Figure 3 is a heat map showing the response to IFX at both time points in all three diseases for a more stringent subset of the significant genes, although note that outliers are present in each group. For all diseases, most genes shown are different at either 2 or 10 weeks, with a minority significant at both time points. Additionally, for all diseases, most of the significant genes are up-regulated in response to IFX (see also Figure 2). A similar display of data is shown for CD14 cells in Figure S3. For these cells, PsA had substantially more changed genes, mostly at 10 weeks and down-regulated.

Figure 3. Heat map of IFX treatment effect for CD14+ cells in different diseases.

In each heat map, columns correspond to patients and rows to probe sets. Separate heat maps are shown for three diseases and two cell types as indicated. Color is the log2 difference in expression at 2 or 10 weeks relative to baseline as specified by the blue and gold bars, respectively (patients are in same order for each set of columns for each disease). Probe set clustering was accomplished using Euclidean distance and complete linkage. Only genes for which p<.005 for one of the time points are shown. BL = baseline. Font color for gene names indicate whether the probe set was significant at p<.05 at 2 weeks (purple), 10 weeks (green) or both (gray). For all heat maps, the columns (patients) are sorted first by responders/non-responders, and then by change in disease activity at 10 weeks relative to baseline (DAS28 for RA and PsA, PASI for Ps), which is shown beneath each heat map (responders are black bars, non-responders are gray bars).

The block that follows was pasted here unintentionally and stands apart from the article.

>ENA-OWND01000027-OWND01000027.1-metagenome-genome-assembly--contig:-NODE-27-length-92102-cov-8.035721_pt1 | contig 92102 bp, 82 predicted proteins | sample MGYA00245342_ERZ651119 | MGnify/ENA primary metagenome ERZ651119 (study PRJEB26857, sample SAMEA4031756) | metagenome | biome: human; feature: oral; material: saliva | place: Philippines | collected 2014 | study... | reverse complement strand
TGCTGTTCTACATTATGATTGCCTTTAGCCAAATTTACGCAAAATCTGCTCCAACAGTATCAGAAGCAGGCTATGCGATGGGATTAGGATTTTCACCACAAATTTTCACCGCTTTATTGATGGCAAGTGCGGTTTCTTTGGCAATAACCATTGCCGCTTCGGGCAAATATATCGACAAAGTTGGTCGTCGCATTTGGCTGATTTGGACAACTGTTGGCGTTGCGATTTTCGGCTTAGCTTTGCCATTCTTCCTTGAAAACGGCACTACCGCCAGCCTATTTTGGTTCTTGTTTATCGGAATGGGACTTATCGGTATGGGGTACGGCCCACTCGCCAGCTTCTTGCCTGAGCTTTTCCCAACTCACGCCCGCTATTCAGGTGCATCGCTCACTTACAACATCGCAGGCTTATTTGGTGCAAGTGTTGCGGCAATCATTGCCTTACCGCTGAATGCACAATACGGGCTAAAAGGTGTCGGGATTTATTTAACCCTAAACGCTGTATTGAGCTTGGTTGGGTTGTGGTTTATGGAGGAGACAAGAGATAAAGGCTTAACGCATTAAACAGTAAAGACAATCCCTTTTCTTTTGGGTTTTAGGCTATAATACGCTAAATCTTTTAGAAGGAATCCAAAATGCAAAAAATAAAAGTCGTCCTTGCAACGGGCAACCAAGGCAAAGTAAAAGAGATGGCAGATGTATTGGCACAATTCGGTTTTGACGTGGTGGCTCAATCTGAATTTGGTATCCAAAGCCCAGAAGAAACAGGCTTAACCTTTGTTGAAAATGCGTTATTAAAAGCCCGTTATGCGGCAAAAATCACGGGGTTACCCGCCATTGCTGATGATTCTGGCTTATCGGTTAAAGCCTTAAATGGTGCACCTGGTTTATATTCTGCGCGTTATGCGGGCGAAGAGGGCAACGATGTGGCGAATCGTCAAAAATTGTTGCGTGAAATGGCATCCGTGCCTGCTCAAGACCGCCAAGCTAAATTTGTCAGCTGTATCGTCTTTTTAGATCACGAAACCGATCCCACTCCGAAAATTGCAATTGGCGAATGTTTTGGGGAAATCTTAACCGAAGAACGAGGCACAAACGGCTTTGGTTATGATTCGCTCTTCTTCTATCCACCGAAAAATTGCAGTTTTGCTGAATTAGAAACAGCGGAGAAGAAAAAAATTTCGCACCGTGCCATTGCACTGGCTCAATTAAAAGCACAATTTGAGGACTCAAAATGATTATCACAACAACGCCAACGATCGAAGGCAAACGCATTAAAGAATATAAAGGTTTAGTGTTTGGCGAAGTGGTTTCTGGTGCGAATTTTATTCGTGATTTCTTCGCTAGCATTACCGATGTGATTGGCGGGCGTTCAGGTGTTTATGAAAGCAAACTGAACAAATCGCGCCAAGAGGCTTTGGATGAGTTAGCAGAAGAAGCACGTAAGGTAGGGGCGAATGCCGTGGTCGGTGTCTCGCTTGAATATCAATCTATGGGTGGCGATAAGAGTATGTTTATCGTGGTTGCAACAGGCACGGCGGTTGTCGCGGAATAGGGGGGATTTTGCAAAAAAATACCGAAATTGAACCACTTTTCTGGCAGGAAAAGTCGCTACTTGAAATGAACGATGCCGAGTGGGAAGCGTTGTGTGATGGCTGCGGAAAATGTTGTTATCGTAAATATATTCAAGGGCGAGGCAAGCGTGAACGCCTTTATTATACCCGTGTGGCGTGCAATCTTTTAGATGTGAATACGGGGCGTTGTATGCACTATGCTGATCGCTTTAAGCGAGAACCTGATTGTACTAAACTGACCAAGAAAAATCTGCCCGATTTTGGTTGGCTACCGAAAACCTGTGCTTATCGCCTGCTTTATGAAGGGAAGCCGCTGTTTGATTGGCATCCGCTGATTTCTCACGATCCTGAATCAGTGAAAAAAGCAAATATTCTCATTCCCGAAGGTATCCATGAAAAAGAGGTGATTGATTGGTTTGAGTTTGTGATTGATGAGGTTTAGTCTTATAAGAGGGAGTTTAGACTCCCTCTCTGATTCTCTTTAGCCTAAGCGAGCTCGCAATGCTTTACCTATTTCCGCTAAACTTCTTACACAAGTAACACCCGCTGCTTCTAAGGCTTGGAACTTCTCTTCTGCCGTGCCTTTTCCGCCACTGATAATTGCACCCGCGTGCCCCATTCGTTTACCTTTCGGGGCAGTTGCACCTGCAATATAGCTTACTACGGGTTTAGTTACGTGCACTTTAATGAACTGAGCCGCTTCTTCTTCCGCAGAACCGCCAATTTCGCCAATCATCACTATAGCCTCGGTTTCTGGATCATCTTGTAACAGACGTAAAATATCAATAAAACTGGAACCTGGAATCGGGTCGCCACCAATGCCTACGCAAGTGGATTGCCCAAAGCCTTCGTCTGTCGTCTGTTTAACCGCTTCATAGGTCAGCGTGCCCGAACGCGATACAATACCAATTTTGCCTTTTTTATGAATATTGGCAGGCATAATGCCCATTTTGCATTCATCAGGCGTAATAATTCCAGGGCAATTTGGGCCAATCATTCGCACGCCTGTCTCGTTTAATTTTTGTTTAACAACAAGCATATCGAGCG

IFX response in biopsy samples

Gene expression data from biopsy samples were available in a limited set of patients and is shown in Figure 4. Three gene lists are depicted: Ps genes (n = 127) which are the union of significant genes from the three possible pairwise comparisons, and PsA genes (n = 6) and RA genes (n = 9) derived from the respective knee biopsy samples. Each columnar block in the heat map represents the five possible paired comparisons (one each for RA and PsA, three for Ps, as noted in Figure 4). Large significant differences were observed in genes from Ps biopsy samples as indicated by the darker shades of red/blue. Responses are shown as insets for five selected genes significant for Ps that are relevant because they have established associations with Ps based on genome wide studies or transcriptome analyses [29][32]. Responses of these genes for all samples are shown in Figure S4. Note that Ps genes did not appear to have consistent expression patterns for the individuals in RA or PsA. Similarly, the PsA and RA genes, which appeared to have much weaker effects in the PsA and RA comparisons, respectively, showed no consistent pattern in Ps; the end-organ responses to the diseases were distinct.